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LCD resolutions

post #1 of 7
Thread Starter 
One thing that has started to get to me is that the resolution of Apple's LCD screen is low, for their size. I have a friend who bought himself a Toshiba laptop recently and its the size of the pixels were that much smaller than the top of line PowerBook.

When doing photography editing on the road two things matter to me when it comes to the screen: dot pitch & colour range.

I am I the only one who feels that Apple is missing something here?
post #2 of 7
No many people would love to see Apple increase the resolution on some of their models. However I try not to fall into the marketing trap that is resolution=quality. I'd rather have good contrast ration, fast response and great color and then i'll worry about the resolution.
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post #3 of 7
I use a 14.1" iBook precisely because it is 4:3 aspect ratio and has a huge dot-pitch.

I love being able to see pixels.

A higher resolution gets you more workspace, sure.

But looking at actual photo detail, it is an absolute pain to have the dot pitch be too small.

I'm of the opinion that 16:9 or other widescreen ratios are rubbish (although realizing that they are here to stay for a long time to come).

Ideally we'd have square screens. IMAX anyone? (But I digress, we aren't talking about aspect ratio)...

Anyway, unless you are looking at a picture at 100% you are getting a reduced view, which is not showing the actual pixels. If we're talking print resolution, we'll always be looking at reduced versions on screen, so there is no direct image-pixel to screen-pixel correlation until we are at 100%.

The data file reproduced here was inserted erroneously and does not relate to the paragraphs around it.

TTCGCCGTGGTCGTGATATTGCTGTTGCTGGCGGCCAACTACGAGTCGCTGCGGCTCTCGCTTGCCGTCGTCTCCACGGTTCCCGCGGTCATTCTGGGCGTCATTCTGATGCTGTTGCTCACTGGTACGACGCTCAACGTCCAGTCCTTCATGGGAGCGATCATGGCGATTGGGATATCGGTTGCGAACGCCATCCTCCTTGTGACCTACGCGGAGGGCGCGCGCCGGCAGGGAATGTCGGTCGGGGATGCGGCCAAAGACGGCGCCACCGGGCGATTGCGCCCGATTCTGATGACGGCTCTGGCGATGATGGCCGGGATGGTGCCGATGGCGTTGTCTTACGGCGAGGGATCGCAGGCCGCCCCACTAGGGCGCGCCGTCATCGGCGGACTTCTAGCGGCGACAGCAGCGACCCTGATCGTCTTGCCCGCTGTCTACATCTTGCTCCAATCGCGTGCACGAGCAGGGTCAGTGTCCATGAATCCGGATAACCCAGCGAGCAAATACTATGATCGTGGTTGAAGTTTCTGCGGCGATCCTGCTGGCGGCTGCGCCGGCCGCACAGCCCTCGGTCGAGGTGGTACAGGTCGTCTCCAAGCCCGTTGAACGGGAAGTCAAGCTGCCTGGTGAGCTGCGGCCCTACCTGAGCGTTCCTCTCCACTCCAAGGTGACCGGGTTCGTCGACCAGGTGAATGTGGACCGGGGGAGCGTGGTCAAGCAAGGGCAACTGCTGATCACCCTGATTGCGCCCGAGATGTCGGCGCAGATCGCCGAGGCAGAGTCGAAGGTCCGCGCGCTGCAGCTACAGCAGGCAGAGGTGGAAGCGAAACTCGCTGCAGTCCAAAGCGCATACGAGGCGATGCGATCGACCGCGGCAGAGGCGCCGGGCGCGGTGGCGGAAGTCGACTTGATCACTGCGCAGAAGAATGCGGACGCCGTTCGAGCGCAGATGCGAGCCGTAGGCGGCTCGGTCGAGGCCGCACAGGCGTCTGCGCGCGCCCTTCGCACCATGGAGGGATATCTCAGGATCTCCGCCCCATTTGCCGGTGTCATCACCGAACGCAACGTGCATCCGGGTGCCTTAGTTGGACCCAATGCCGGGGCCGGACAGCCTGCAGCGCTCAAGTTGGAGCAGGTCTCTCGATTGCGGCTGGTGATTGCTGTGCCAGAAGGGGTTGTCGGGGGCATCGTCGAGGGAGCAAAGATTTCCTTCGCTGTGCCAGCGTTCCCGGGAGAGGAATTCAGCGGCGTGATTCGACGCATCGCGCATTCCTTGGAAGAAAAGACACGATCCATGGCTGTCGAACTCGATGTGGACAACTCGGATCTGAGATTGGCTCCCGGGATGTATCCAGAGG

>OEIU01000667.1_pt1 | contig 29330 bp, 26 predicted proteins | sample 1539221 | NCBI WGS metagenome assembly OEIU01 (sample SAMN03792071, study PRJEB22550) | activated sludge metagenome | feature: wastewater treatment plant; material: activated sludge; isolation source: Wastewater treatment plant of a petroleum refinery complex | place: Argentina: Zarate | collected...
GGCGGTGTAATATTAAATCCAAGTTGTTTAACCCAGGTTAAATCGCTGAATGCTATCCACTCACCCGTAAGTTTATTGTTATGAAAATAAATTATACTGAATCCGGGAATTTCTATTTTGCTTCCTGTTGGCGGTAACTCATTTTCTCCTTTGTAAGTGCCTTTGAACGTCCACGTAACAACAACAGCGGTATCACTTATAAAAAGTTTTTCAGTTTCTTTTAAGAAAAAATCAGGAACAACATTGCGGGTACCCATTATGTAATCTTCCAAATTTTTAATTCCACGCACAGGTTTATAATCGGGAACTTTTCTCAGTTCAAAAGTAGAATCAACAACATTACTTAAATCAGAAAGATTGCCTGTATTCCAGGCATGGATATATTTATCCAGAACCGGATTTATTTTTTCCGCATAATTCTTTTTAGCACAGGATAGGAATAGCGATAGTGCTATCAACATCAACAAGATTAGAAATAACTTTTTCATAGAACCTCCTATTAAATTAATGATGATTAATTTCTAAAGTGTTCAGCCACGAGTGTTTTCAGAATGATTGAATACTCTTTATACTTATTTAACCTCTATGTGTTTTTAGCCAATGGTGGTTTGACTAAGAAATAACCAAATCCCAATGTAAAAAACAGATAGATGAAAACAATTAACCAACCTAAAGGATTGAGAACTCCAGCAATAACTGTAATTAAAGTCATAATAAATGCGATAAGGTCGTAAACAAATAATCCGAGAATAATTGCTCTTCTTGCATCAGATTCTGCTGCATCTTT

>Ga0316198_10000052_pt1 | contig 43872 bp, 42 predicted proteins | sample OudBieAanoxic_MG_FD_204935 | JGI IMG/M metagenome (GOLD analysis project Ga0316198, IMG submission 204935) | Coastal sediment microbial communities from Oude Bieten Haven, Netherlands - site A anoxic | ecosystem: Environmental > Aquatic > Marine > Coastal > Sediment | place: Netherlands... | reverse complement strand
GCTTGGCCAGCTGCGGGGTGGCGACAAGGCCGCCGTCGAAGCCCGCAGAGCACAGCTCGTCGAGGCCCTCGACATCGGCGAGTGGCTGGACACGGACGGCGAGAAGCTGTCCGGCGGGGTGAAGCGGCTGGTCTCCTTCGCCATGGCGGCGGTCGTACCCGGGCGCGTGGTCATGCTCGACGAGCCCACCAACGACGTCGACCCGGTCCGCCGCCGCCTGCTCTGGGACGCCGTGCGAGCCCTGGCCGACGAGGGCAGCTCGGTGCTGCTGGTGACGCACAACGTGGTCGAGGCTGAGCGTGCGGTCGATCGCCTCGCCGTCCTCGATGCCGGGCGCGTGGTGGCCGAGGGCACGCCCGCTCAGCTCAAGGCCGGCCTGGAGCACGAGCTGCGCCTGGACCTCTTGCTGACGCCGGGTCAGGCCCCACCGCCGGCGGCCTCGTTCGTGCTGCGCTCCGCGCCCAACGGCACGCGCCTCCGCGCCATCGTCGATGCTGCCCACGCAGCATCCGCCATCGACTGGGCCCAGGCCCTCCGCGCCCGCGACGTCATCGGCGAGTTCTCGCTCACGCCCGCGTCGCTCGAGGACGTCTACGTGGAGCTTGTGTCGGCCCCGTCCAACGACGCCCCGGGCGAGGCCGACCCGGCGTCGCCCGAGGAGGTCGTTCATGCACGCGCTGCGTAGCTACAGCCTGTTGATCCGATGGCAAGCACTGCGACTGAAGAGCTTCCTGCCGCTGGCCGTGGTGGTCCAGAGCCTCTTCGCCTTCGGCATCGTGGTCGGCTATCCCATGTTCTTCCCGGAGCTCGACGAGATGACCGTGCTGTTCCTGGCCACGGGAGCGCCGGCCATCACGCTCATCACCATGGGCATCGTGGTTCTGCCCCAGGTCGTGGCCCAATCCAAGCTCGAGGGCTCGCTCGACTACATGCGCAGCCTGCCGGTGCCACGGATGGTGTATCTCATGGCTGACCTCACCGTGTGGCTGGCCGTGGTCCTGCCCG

Editing pixels, I want to see the pixels better. A larger dot pitch is great for that.

Over all there is a balance each of us needs to make.

1. Super high resolution (1600x1200), very low dot pitch, very wide 'workspace'
2. High resolution (1440 by 900), low dot pitch, wide 'workspace'
3. Medium resolution (1280x1024), medium dot pitch, medium 'workspace'
4. Low resolution (1024x768), high dot pitch, small 'workspace'

(Today I would consider/concede that 1024x768 is 'low' resolution)

To me, the iBook 14.1" is ideal if ignoring 'workspace' issues.

Its a very large screen and considering in Photoshop I spend all my time zooming in and out anyway, actual resolution doesn't matter to me aside from liking being able to see pixels more clearly.

But if I was to get a new laptop I'd still rather the ridiculously large Powerbook 17" over a smaller PC with a finer dot pitch.

There is such as thing as too fine a resolution for my tastes. (If we're talking HDTV, that's a different story).
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post #4 of 7
Quote:
Originally posted by johnq

I'm of the opinion that 16:9 or other widescreen ratios are rubbish (although realizing that they are here to stay for a long time to come).

Ideally we'd have square screens. IMAX anyone? (But I digress, we aren't talking about aspect ratio)...